Our kids are home with us instead of in school and day care. This has been a blessing and a challenge. The kids have been able to be more involved in the farm work than in the past — a goal we had set for our family but have had a hard time executing before. The challenge is our young children don’t have the stamina or the patience to be out working on the farm for long periods of time. They are at ages where they still need constant supervision, especially since we regularly use farm machinery to move hay to the cattle and sheep and to move building materials around. As a result, it’s like we are short a worker most days.
Clover Bee Farm
Something we didn’t expect is the big response to weekly orders with home delivery. We needed to sell our crops from our newly built deep winter greenhouse, and when the first crops became available, it was just about the time the coronavirus became classified as a pandemic. Quickly, we were selling out on greens and duck eggs. It’s been a great boost in our cash flow and has really helped give us some relief as we wonder how we are going to pay our mortgage this year given all the financial hardships surrounding the pandemic and the stay-home initiative.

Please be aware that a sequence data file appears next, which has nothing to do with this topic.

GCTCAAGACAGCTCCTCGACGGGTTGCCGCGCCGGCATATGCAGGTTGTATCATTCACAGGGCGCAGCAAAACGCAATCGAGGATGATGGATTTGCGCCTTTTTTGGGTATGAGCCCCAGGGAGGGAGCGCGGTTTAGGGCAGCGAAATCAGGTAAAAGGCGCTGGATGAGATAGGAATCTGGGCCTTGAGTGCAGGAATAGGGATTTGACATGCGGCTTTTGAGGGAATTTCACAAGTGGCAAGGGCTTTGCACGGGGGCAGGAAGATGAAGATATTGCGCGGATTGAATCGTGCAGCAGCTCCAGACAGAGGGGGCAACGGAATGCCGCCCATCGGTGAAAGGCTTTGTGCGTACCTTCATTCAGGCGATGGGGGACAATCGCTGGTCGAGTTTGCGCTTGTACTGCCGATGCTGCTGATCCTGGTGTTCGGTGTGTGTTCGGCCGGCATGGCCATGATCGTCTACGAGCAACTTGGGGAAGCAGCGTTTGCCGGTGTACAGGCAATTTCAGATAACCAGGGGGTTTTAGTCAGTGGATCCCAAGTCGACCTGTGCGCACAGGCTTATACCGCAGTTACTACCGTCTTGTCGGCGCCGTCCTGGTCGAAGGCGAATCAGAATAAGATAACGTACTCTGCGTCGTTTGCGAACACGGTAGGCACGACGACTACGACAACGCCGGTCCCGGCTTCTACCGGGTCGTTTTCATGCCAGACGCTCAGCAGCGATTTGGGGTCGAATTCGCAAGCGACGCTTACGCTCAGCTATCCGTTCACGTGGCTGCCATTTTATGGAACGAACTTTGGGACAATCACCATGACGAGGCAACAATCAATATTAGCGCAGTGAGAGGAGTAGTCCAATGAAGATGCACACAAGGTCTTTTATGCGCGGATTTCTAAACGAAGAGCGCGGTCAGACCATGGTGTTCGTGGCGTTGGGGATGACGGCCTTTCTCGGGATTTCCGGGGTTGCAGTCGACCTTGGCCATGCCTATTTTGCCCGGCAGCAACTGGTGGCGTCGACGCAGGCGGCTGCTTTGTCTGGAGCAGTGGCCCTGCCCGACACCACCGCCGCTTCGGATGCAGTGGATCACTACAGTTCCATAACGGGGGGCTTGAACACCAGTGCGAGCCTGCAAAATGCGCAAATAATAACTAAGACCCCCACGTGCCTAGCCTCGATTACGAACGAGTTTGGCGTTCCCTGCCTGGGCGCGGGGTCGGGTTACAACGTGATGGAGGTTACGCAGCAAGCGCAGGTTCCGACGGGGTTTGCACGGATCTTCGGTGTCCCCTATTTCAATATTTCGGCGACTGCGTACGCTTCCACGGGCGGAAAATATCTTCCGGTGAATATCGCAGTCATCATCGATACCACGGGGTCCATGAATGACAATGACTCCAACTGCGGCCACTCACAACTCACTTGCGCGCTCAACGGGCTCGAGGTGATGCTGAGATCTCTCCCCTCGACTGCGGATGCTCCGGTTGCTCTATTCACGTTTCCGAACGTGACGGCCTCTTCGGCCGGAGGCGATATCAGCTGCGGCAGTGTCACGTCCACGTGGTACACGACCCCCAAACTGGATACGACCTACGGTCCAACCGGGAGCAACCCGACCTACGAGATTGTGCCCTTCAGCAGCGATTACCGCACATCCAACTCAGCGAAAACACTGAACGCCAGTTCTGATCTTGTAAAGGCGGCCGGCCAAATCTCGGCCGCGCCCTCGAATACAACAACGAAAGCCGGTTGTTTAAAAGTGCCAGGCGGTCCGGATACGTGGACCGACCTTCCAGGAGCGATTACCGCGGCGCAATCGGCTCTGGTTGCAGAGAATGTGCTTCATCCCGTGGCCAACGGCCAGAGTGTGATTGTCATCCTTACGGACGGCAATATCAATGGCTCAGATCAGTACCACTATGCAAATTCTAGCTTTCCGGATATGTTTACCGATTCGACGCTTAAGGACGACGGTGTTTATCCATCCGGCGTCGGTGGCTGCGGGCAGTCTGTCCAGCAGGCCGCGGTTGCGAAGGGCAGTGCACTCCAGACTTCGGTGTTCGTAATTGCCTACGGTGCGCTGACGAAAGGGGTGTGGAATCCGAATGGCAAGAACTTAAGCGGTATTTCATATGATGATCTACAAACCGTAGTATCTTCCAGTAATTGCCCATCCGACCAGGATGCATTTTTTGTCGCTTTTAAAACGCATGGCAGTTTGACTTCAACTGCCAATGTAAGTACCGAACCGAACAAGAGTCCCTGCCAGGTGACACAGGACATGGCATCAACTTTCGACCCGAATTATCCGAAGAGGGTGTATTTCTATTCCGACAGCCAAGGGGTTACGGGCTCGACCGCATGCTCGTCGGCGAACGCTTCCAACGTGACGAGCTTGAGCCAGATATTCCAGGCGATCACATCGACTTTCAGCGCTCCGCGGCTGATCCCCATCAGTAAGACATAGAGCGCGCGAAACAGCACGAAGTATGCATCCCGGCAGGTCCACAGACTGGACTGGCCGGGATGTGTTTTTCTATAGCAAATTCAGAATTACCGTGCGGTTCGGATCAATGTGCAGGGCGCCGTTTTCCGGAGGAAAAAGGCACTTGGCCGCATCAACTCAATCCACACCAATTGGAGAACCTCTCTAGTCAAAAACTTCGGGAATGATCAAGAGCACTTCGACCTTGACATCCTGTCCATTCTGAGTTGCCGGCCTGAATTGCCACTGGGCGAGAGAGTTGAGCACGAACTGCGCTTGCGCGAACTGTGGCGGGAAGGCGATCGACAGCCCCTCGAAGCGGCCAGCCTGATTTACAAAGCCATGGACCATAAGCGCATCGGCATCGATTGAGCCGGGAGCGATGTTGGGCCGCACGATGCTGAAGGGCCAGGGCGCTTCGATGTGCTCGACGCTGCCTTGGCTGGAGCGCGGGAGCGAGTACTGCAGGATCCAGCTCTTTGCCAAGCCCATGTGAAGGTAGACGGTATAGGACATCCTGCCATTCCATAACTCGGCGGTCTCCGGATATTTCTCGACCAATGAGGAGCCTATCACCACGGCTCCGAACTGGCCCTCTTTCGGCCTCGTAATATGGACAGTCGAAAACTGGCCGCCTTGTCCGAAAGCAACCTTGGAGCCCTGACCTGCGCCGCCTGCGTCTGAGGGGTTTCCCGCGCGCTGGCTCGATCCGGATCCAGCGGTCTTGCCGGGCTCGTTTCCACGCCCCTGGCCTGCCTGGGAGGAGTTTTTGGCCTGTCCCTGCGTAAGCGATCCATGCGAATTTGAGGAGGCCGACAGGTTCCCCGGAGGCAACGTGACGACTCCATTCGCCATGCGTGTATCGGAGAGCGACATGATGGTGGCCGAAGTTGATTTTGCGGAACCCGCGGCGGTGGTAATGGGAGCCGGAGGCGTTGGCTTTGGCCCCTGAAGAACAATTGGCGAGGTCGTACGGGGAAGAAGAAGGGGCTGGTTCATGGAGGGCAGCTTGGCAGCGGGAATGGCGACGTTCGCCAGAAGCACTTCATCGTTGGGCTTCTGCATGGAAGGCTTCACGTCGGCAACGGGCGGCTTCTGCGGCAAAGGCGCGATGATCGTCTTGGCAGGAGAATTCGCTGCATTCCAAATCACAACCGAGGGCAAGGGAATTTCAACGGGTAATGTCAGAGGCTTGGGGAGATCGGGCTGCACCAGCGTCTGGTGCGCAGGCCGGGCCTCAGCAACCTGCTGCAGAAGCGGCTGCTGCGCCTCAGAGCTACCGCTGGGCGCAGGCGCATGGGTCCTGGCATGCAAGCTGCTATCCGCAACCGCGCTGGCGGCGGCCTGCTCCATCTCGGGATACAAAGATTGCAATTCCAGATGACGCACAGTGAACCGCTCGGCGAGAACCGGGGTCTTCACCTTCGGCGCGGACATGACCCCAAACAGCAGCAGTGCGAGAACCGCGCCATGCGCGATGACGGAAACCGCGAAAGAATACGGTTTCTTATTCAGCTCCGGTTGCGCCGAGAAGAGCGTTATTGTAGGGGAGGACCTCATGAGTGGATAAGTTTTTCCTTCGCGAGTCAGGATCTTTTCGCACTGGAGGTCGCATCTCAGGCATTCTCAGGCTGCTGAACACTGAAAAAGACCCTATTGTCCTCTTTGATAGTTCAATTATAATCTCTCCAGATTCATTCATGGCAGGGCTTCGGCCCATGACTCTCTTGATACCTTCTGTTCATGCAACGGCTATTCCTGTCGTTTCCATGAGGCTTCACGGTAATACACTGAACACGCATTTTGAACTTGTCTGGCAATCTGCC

The silver lining to all this is people are remembering to think locally and do some gardening, and those who can work from home are understanding that commuting via their car to work might not be entirely necessary.
Things have been business as usual from a grower’s perspective. The mild spring has made it pretty easy on us. The virus has given us a new challenge with figuring out how to do online ordering. I’ve been working with a friend who is a graphic designer to get something put together so customers can still get our plants. We will have a much larger selection of plants this year. Being on lockdown has had some benefits because we are able to tend to the plants more and spend more time in the greenhouses.
I have been told some seeds I’ve ordered are now out of stock, my juices that I will be making at market have been postponed until food items can be consumed at market, and I am venturing into online sales for pick-up orders at markets and even home delivery.
I’ve been a part of more Zoom meetings than I have in the past three years. For the most part, aside from my anxiety, everything surrounding this pandemic has been a wave of positivity because of people coming together, new ideas being created and farmers really helping each other out. Our goals are the same. We all want to grow healthy nutritious food for people and we will. I’m looking forward to this season because I feel my sense of wanting to give back to my community through food heightened. Being of service to others at this time by farming means so much more!